Syrian paramilitary forces, backed by the United States, have temporarily paused their assault near Tabqa Dam over fears damage caused in the battle for control of the hydroelectric facility could result in it bursting to unleash a deadly wave of floods on the surrounding countryside.
The predominantly Kurdish Syrian Democratic Forces (SDF) – which also comprises Syrian Arab fighters – has been fighting Isis in and around the dam its nearby city west of their stronghold of Raqqa. The assaults are part of the wider campaign to expunge Isis from Raqqa, the militant group's de-facto capital in Syria.
Islamic State captured the dam and a nearby air base, located about 40 km (25 miles) upstream from Raqqa, at the height of its military incursion across Iraq and Syria in the summer of 2014.
Fears are now growing over US air strikes near the dam, with high water levels and the possibility it could have been rigged with explosives by Isis. The UN has warned the flooding could be "potentially catastrophic" for those areas downstream.
"To ensure the safety of the Euphrates dam . . . we have decided to halt operations around the dam for hours," the SDF's Raqqa campaign said in a statement.
The dam, Syria's largest, stretches 4.5 km (2.8 miles) across the Euphrates river. The SDF has said it paused its assault at the request of the Assad regime's water authority. The governmental body has blamed US bombing raids over the past two days for disrupting internal control systems and putting the dam out of service – and is to send engineers to asses the damage.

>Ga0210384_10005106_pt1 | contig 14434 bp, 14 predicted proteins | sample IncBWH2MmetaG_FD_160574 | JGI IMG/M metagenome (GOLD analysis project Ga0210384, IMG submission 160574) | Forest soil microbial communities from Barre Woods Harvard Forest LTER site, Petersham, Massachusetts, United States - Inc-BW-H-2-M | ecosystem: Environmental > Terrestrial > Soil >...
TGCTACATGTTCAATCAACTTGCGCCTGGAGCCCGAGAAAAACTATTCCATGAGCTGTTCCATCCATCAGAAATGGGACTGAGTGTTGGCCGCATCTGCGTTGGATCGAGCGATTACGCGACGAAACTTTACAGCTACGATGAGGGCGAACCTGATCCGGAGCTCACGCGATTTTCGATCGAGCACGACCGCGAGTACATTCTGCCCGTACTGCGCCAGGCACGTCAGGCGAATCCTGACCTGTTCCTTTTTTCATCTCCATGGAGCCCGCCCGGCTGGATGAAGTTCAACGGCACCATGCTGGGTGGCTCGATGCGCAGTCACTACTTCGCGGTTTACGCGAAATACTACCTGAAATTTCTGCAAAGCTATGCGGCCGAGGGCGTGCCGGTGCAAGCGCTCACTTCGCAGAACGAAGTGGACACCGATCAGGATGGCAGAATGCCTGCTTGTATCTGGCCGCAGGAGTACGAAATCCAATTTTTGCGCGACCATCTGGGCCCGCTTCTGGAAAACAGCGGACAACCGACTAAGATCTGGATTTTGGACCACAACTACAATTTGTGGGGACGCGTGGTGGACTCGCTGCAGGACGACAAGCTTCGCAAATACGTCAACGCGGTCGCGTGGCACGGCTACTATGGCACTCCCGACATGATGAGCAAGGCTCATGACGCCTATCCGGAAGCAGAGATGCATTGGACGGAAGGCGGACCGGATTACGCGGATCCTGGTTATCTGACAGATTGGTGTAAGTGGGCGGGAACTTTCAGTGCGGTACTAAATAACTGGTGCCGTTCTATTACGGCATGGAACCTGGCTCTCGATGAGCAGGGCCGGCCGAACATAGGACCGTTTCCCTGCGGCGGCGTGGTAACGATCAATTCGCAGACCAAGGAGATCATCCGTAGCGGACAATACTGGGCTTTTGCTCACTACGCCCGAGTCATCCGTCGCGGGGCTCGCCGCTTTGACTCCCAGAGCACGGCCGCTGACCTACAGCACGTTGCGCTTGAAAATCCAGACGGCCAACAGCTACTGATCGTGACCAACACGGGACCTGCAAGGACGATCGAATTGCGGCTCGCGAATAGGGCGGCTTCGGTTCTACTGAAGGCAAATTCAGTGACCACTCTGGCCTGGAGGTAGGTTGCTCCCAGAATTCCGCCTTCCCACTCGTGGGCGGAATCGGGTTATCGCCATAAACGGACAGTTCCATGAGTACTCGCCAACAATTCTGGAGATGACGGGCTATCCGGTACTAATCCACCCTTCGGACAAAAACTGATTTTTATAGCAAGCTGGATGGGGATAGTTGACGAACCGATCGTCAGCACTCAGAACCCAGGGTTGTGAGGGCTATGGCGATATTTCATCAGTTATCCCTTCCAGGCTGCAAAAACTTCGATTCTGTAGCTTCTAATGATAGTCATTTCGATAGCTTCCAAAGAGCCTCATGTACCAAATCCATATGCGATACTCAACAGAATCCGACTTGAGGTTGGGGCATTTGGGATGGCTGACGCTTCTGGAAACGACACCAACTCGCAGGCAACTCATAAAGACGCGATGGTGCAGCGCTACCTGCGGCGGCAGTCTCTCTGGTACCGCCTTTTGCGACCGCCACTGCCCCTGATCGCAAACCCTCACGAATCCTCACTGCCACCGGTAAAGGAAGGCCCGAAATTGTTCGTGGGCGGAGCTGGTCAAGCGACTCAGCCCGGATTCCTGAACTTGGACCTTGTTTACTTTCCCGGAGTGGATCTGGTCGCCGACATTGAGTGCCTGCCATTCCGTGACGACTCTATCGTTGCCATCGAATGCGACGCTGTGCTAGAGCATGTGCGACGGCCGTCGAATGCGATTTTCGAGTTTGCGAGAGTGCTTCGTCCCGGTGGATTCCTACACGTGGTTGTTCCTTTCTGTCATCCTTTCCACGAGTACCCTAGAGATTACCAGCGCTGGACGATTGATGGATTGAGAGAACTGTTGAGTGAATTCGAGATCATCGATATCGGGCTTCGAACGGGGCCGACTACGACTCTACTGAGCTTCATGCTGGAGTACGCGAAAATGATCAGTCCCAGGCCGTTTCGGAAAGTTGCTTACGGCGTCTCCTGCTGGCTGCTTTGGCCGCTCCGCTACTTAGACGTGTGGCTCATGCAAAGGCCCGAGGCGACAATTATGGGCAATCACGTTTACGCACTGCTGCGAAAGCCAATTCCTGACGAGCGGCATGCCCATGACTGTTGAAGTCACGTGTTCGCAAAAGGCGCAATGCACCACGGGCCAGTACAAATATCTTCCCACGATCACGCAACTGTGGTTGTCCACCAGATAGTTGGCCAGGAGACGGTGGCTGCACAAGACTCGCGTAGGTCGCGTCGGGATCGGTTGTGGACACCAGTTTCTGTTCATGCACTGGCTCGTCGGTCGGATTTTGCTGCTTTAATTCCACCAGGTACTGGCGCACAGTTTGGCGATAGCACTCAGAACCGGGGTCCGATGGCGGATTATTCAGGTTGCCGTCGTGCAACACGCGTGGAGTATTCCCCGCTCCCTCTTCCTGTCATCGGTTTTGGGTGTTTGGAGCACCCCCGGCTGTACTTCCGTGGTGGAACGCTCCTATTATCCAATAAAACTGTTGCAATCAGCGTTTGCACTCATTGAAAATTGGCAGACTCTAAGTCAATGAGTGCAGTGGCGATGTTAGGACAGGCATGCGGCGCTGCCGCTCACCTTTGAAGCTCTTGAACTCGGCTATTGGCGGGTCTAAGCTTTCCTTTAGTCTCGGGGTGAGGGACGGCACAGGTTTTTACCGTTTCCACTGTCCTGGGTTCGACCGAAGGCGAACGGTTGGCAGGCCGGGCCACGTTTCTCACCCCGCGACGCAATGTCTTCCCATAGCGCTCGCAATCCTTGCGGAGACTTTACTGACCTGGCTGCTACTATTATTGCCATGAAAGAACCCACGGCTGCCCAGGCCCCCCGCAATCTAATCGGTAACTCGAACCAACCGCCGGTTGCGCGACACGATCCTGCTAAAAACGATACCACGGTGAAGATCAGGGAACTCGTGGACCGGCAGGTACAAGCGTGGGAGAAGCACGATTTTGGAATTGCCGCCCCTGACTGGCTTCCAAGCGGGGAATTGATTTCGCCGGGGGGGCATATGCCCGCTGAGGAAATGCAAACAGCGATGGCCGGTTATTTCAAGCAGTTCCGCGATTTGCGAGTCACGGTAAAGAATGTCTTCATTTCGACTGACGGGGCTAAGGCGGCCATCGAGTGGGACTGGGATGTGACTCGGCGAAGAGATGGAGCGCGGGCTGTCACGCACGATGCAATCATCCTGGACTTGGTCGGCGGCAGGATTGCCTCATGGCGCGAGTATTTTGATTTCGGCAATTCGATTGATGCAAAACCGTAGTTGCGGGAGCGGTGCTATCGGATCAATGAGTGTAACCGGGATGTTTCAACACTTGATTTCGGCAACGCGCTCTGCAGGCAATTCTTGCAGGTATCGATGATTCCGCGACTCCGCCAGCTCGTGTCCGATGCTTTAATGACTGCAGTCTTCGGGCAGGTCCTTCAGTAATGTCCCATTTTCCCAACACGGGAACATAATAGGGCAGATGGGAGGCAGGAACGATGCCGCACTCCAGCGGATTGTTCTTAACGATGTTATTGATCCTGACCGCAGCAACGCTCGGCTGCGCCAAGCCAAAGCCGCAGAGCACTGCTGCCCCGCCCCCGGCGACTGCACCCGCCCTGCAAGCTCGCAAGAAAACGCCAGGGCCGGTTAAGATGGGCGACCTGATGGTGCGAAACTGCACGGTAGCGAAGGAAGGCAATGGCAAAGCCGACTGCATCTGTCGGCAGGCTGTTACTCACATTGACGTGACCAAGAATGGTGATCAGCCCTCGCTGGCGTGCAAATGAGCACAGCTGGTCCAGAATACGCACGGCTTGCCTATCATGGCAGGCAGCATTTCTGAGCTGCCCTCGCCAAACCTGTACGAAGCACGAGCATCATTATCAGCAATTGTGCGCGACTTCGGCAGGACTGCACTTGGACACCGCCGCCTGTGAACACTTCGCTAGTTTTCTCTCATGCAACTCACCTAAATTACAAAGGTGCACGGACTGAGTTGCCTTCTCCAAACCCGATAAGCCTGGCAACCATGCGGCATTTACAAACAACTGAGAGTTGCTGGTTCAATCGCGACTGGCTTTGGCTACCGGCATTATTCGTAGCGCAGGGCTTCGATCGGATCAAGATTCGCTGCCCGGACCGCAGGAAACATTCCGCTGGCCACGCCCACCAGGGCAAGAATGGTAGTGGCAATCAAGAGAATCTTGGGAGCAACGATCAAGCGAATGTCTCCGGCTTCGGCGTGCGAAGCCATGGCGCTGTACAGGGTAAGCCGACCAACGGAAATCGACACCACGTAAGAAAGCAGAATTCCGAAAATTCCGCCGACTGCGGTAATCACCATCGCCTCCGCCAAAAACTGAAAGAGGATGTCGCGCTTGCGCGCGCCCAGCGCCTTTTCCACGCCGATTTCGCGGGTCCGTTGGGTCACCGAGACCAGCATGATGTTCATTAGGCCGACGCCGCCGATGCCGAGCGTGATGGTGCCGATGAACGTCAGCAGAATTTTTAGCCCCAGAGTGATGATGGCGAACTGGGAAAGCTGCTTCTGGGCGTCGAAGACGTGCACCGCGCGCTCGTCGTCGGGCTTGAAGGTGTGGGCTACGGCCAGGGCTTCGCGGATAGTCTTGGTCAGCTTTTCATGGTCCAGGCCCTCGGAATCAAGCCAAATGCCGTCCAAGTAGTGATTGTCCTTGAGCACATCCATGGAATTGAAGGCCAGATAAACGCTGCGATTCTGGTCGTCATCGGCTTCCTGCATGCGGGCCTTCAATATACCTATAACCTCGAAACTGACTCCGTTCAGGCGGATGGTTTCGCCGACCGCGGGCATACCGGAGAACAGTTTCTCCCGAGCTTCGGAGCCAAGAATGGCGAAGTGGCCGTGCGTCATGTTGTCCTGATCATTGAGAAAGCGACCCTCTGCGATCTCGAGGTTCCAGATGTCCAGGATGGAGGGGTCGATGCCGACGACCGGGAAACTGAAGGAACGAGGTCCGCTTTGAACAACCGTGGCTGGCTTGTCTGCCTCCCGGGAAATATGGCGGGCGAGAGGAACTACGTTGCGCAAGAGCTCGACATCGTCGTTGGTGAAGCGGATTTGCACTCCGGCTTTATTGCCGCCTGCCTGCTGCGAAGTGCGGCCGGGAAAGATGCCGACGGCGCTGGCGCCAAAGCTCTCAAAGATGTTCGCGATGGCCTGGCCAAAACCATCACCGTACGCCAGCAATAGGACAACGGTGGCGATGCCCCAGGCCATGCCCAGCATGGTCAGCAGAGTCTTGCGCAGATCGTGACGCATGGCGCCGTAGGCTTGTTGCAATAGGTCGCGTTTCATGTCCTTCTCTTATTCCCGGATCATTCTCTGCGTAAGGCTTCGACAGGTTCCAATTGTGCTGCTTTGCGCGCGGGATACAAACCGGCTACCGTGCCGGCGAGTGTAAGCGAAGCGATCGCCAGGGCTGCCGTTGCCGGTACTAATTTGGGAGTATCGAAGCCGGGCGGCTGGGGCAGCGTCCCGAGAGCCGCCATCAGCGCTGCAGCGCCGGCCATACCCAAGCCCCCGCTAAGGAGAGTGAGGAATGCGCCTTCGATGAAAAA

The US and its allies have said Isis forces deliberately used the dam as a command and control centre because it could not be bombed without its structure being damaged.
The SDF gained control of Tabqa military airport on Sunday (26 March). At the same time, as the coalition air strikes accelerated in recent days, hundreds of civilians and families fled to safer areas, Reuters reported.
The UK based Syrian Observatory for Human rights said that at least 90 people were killed in the latest campaign of coalition air strikes on Tabqa and the western Raqqa province.
Last week, the Pentagon said that it had airlifted local ground forces to place them behind Isis front lines, in a move to capture the Tabqa Dam.